Today I wish to discuss property division and what things the Court takes into consideration when making its decision.
The first thing to ascertain is the asset pool. In other words, one needs to identify all the assets (and their value) of both parties. Generally, all assets must be taken into account, whether they were obtained before or during the marriage, or even after separation.
The definition of “property” is very wide and includes everything that you and your spouse own either jointly or separately. For example, any real estate, shares, motor vehicles, jewellery, savings and household contents/furniture whether registered in your name solely or in both names.
It is also necessary to take into account ‘financial resources’ such as superannuation entitlements, interests in any trusts, long service leave entitlements, personal injuries claims etc.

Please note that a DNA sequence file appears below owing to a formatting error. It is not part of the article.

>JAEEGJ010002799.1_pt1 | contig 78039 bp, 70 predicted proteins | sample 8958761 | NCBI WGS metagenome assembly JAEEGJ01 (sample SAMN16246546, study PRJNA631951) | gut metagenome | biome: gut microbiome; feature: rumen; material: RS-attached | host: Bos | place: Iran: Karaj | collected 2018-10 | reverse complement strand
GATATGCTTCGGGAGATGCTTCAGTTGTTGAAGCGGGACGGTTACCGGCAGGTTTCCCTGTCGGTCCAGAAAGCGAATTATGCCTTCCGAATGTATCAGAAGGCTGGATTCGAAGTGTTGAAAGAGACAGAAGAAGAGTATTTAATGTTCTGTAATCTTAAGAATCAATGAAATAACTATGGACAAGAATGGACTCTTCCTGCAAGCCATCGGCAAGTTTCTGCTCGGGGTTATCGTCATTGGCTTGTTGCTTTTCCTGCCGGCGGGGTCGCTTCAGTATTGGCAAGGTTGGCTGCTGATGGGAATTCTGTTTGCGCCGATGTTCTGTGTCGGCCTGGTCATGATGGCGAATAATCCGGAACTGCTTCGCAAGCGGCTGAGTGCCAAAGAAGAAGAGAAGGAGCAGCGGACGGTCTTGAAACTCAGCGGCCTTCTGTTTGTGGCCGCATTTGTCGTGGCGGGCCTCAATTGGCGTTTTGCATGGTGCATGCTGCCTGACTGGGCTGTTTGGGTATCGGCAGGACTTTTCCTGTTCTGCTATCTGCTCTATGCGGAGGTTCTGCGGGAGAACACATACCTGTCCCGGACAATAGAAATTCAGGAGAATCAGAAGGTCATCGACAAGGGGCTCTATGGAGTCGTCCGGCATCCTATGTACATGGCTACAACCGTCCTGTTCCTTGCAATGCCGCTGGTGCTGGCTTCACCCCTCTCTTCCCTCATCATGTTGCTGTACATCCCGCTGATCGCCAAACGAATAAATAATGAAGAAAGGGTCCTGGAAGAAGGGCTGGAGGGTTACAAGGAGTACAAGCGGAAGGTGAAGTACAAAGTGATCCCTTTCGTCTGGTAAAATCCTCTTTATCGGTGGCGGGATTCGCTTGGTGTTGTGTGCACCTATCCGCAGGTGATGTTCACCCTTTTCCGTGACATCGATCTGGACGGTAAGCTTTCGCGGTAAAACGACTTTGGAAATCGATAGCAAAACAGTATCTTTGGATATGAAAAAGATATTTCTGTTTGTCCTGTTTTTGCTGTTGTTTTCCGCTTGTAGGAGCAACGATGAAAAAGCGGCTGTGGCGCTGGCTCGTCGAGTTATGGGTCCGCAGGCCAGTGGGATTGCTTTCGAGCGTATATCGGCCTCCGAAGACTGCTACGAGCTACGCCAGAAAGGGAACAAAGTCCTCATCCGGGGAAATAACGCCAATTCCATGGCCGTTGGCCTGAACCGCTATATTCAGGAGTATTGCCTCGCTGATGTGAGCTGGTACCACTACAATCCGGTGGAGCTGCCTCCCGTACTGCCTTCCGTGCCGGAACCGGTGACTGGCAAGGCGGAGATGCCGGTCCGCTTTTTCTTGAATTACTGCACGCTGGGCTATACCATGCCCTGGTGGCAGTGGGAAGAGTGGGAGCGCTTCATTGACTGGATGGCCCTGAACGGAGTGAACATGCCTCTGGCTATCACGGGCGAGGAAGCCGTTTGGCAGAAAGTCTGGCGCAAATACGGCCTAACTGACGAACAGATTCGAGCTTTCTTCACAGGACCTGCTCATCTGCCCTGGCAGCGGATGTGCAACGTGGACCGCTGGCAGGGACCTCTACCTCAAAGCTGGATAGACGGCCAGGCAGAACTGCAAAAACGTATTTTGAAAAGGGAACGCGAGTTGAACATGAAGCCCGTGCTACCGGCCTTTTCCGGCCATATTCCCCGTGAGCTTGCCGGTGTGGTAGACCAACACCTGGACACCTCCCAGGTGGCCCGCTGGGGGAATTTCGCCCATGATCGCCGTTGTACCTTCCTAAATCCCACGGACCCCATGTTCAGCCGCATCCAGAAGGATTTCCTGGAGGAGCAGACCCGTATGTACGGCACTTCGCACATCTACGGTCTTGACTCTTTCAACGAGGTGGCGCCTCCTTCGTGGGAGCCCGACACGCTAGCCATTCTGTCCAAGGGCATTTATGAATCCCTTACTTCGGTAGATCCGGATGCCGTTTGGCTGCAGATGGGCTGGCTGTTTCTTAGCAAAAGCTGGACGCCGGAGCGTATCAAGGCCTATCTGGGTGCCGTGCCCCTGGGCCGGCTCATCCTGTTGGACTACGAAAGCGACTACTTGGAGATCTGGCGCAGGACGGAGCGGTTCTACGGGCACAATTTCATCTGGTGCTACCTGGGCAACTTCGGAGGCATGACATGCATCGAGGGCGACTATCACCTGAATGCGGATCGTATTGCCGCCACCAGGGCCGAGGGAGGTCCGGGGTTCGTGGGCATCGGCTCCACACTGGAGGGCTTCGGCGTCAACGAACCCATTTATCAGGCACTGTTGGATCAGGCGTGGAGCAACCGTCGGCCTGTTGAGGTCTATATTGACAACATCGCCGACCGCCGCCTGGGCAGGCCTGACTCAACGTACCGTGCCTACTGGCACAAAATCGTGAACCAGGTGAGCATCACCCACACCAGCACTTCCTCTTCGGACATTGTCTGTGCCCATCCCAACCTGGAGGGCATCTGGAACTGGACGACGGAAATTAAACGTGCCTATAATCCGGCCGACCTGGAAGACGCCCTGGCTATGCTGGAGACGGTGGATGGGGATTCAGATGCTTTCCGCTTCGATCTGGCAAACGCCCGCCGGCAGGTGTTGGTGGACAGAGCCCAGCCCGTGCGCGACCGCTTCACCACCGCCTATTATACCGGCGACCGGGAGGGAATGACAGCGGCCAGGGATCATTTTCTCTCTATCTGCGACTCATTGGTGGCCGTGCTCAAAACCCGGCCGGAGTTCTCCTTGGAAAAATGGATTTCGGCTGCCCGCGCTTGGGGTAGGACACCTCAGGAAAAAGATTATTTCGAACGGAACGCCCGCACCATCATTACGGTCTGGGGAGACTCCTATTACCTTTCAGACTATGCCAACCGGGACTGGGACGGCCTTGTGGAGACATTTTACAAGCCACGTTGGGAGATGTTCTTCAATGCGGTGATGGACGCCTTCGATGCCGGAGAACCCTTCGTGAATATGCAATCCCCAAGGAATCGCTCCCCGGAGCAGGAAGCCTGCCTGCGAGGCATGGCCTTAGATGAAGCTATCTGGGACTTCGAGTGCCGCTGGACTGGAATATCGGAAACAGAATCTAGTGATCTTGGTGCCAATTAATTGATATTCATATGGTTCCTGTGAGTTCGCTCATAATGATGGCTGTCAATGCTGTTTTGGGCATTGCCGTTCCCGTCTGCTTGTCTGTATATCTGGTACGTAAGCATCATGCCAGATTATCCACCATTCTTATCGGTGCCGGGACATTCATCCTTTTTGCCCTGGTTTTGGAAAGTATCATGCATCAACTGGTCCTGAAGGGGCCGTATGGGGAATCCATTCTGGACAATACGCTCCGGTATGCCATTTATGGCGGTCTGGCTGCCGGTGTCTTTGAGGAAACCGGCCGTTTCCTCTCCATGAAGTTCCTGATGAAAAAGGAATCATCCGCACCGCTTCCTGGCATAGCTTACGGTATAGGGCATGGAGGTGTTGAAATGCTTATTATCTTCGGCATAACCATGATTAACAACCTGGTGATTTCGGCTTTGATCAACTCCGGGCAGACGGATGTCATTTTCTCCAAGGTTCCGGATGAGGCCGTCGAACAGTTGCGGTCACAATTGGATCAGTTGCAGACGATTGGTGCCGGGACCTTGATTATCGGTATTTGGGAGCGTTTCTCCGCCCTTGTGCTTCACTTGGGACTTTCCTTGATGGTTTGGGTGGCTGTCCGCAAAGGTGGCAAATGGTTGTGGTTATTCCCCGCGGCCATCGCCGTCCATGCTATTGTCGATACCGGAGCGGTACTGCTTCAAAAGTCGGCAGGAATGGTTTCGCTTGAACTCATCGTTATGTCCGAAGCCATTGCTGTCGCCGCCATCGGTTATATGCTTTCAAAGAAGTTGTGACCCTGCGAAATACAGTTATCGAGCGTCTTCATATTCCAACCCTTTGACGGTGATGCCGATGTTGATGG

The Court also looks at each parties contribution towards acquiring, increasing, maintain or improving any asset. Both financial and non-financial contributions are considered. For example, if one party has been running and looking after the household and caring for the children whilst the other spouse has been working fulltime and earning income, the non-working spouse is deemed to have made a contribution as a homemaker and parent and their non-financial contribution is taken into account. Initial contributions towards the marriage such as who brought what assets into the marriage as well as gifts and inheritances are also relevant.
In deciding who gets what, the Court also has regard to the future needs of both parties taking into account a wide range of things such as each parties age, health, income earning capacity, if they have the care of any children etc etc.
The law governing the division of assets is very complex and therefore, you should obtain legal advice before making any agreement with your spouse.
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